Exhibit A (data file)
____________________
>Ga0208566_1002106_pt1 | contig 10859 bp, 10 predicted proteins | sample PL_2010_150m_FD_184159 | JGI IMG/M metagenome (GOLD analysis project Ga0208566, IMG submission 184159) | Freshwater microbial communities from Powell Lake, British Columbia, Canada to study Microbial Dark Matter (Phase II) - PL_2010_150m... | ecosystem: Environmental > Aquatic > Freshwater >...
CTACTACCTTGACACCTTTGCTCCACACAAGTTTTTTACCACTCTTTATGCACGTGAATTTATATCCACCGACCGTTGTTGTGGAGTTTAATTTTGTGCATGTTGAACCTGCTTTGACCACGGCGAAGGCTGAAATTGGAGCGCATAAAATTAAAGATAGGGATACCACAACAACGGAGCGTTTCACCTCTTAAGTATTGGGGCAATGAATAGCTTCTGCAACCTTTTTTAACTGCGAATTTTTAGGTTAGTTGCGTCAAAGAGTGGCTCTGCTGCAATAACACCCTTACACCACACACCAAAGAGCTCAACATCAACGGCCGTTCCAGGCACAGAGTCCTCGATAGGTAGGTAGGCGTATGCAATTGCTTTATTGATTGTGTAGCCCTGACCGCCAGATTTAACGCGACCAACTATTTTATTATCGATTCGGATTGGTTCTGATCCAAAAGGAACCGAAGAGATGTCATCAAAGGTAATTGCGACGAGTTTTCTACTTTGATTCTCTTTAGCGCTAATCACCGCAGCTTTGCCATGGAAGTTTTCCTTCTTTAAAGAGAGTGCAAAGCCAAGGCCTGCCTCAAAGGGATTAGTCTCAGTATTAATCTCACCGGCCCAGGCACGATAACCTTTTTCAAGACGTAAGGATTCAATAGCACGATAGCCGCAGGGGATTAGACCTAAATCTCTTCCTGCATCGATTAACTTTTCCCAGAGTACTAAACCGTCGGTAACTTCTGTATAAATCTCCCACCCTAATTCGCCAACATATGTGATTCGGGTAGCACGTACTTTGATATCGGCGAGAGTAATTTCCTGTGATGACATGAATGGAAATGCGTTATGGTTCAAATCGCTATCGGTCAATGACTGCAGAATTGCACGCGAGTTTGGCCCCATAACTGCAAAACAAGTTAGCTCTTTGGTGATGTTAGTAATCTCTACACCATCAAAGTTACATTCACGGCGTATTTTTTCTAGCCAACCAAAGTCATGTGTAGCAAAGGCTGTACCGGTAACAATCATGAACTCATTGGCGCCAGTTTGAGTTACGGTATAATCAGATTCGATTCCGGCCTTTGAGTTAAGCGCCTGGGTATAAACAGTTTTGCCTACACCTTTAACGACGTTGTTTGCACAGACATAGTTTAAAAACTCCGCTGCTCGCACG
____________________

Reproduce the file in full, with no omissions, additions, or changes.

>Ga0208566_1002106_pt1 | contig 10859 bp, 10 predicted proteins | sample PL_2010_150m_FD_184159 | JGI IMG/M metagenome (GOLD analysis project Ga0208566, IMG submission 184159) | Freshwater microbial communities from Powell Lake, British Columbia, Canada to study Microbial Dark Matter (Phase II) - PL_2010_150m... | ecosystem: Environmental > Aquatic > Freshwater >...
CTACTACCTTGACACCTTTGCTCCACACAAGTTTTTTACCACTCTTTATGCACGTGAATTTATATCCACCGACCGTTGTTGTGGAGTTTAATTTTGTGCATGTTGAACCTGCTTTGACCACGGCGAAGGCTGAAATTGGAGCGCATAAAATTAAAGATAGGGATACCACAACAACGGAGCGTTTCACCTCTTAAGTATTGGGGCAATGAATAGCTTCTGCAACCTTTTTTAACTGCGAATTTTTAGGTTAGTTGCGTCAAAGAGTGGCTCTGCTGCAATAACACCCTTACACCACACACCAAAGAGCTCAACATCAACGGCCGTTCCAGGCACAGAGTCCTCGATAGGTAGGTAGGCGTATGCAATTGCTTTATTGATTGTGTAGCCCTGACCGCCAGATTTAACGCGACCAACTATTTTATTATCGATTCGGATTGGTTCTGATCCAAAAGGAACCGAAGAGATGTCATCAAAGGTAATTGCGACGAGTTTTCTACTTTGATTCTCTTTAGCGCTAATCACCGCAGCTTTGCCATGGAAGTTTTCCTTCTTTAAAGAGAGTGCAAAGCCAAGGCCTGCCTCAAAGGGATTAGTCTCAGTATTAATCTCACCGGCCCAGGCACGATAACCTTTTTCAAGACGTAAGGATTCAATAGCACGATAGCCGCAGGGGATTAGACCTAAATCTCTTCCTGCATCGATTAACTTTTCCCAGAGTACTAAACCGTCGGTAACTTCTGTATAAATCTCCCACCCTAATTCGCCAACATATGTGATTCGGGTAGCACGTACTTTGATATCGGCGAGAGTAATTTCCTGTGATGACATGAATGGAAATGCGTTATGGTTCAAATCGCTATCGGTCAATGACTGCAGAATTGCACGCGAGTTTGGCCCCATAACTGCAAAACAAGTTAGCTCTTTGGTGATGTTAGTAATCTCTACACCATCAAAGTTACATTCACGGCGTATTTTTTCTAGCCAACCAAAGTCATGTGTAGCAAAGGCTGTACCGGTAACAATCATGAACTCATTGGCGCCAGTTTGAGTTACGGTATAATCAGATTCGATTCCGGCCTTTGAGTTAAGCGCCTGGGTATAAACAGTTTTGCCTACACCTTTAACGACGTTGTTTGCACAGACATAGTTTAAAAACTCCGCTGCTCGCACG